Squash may look like a standard veggie, but technically it’s a fruit because its flesh contains seeds. Did you know that it’s in the same food family as watermelon? No surprise when you consider how sweet a squash can taste. Squash makes its way onto most festive plates because it brings us back to the days when cold storage was scarce and the hardy squash could last all winter. I adore the subtle sweetness of this slow-burning carb that helps to curb cravings. It’s perfect for those wanting to balance their blood sugar.
Five amazing and healthy facts about acorn squash
1. Keep acorn squash seeds to ward off parasites. Acorn squash belongs to the family of cucurbita vegetables, which is in the same family as the pumpkin. The seeds of both acorn squash and pumpkins have the amazing ability to specifically target the elimination of tapeworms and other parasites.
2. Cut out synthetic food colouring agents and opt for zeaxanthin, which is what creates the yellow pigment of the acorn squash. Zeaxanthin is a caratenoid that is often used as a natural alternative to man-made food colouring. Keep in mind to always try and avoid products that list ingredients containing a colour and a number.
3. Acorn squash is a great source of dietary fibre in the winter. The holiday season is full of fatty treats and adding more fibre to your diet can aid in proper elimination, guard against heart disease and decrease levels of bad cholesterol (LDL).
4. Acorn squash is high in antioxidants. Pigments of dark green and orange colours show high levels of chlorophyll and caratenoids, which contain antioxidants. Loading up on antioxidants over the winter time will help build up your immune system and help fend off pesky pathogens.
5. Acorn squash is a great source of potassium. Recent studies have shown that increasing dietary potassium will actually block the body’s excretion of calcium, allowing less bone loss and lower rates of osteoporosis.
Holiday squash with wild rice stuffing recipe
Combine the squash with a wild rice stuffing and you have a delicious super nutrient-dense holiday dish to serve to your loved ones. If you add lentils to the recipe, you have a main dish to serve for any vegetarians you may be entertaining. By using wild rice instead of bread, and olive oil instead of butter, it also becomes gluten and/or dairy free for anyone who is trying an allergy-reduced or vegan diet.
For the squash:
4 medium acorn squash
Olive oil, to brush surface
For the rice:
3/4 cup brown rice
3/4 cup wild rice
3 cups vegetable broth or stock
For the stuffing:
2 tbsp. olive oil
2 cups onion, diced
3 cups celery, chopped finely
1-2 tsp. thyme (use higher amount if adding lentils)
1-2 tsp. sage (use higher amount if adding lentils)
1/2 tsp. oregano
1 tsp. dried rosemary or 2 tsp fresh rosemary chopped
1 cup fresh parsley (chopped)
1/2 cup sliced almonds
1 cup dried cranberries (apple juice sweetened)
Optional ingredient if this is a vegetarian main:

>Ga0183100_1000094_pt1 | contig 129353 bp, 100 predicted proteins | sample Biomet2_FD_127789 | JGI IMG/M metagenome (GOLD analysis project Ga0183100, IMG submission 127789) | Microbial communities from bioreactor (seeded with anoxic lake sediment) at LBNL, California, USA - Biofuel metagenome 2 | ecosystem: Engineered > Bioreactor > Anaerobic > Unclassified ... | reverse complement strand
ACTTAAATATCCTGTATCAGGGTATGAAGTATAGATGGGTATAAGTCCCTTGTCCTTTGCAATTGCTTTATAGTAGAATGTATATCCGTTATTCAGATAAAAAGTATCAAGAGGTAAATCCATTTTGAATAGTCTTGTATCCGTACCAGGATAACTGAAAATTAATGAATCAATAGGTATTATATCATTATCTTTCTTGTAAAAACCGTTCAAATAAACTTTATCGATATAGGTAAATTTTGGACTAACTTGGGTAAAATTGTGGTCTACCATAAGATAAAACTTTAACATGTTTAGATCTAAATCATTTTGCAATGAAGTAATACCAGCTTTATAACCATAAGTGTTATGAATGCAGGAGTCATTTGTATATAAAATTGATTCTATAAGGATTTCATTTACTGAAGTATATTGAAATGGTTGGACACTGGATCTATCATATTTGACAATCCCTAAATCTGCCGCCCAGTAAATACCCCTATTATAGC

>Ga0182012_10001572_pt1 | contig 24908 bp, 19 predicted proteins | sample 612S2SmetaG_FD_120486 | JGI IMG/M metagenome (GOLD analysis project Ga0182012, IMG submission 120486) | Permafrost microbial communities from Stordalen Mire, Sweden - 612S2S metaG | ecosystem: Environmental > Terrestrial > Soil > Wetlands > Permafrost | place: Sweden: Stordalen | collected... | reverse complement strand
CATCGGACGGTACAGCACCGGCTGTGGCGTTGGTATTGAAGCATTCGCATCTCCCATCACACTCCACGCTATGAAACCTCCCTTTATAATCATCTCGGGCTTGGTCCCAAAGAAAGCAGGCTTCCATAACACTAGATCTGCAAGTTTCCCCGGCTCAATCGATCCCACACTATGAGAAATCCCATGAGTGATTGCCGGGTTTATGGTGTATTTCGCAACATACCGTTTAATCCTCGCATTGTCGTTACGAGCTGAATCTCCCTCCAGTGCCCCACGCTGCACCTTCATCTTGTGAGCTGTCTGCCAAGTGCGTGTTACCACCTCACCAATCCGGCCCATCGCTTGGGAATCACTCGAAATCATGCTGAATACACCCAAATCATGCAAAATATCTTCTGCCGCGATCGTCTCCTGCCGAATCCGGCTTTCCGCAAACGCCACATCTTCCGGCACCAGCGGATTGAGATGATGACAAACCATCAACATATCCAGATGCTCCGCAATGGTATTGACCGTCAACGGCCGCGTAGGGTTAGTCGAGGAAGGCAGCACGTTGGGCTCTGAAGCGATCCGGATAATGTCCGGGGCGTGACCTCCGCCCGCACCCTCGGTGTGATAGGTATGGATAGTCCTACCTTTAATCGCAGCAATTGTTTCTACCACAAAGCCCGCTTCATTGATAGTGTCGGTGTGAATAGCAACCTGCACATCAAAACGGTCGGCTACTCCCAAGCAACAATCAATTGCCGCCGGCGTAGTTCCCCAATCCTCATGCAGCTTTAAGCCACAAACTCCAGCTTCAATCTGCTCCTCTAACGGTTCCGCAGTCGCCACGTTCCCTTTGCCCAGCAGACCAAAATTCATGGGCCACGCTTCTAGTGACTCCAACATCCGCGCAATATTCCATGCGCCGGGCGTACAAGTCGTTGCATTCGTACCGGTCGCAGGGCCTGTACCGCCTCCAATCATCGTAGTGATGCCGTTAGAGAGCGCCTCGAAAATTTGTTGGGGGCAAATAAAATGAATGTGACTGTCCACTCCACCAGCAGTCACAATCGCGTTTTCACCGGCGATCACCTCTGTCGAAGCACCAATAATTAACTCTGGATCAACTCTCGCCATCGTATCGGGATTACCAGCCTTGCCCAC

2 cups cooked lentils (a 19 oz can, rinsed and drained)
For the wild/brown rice:
1. Heat vegetable stock in a large or medium pot until boiling.
2. Add wild/brown rice.
3. Cover and simmer over the lowest heat for 50 minutes.
4. Remove from heat.
For the squash:
1. Cut acorn squash in half lengthwise.
2. Preheat the oven to 350 degrees Fahrenheit.
3. Scoop out seeds with a spoon and discard or save for use in Toasted pumpkin seeds.
4. Brush exposed surface of squash with olive oil.
5. Place squash face-down on a cookie sheet and bake for 30 minutes. Remove from oven.
For the stuffing:
1. Heat the olive oil in a large frying pan or wok until hot.
2. Add onions and stir well; sauté and stir four about five minutes.
3. Add chopped celery, thyme, sage, marjoram, and rosemary, stirring well to avoid burning.
4. Sauté until onions and celery are translucent. Add sliced almonds, parsley and dried cranberries and heat through.
5. Stir in cooked wild/brown rice. If adding canned lentils for extra protein, make sure rinse and drain them well and gently stir into stuffing.
For the stuffed squash:
1. Remove stuffing mixture (now including wild rice) from heat.
2. After 30-40 minutes (depending on size), remove squash from oven. The flesh should still be firm.
3. Fill each acorn squash cavity with the stuffing mixture, mounding the filling slightly.
4. Cover stuffed squash with parchment paper and then a layer of aluminum foil (the paper protects you from ingesting aluminum) and bake an additional 30-40 minutes, until you can easily insert a fork into the squash.
Serves 8-10, depending on size of squash. You should have enough for wild rice stuffing for both the squash and inside the turkey.
Nutritionist Julie Daniluk hosts the Healthy Gourmet, a reality cooking show that looks at the ongoing battle between taste and nutrition. Her soon to be published first book, Meals That Heal Inflammation, advises on allergy-free foods that both taste great and assist the body in the healing process.
For more amazing recipes visit Chatelaine.com’s recipe section.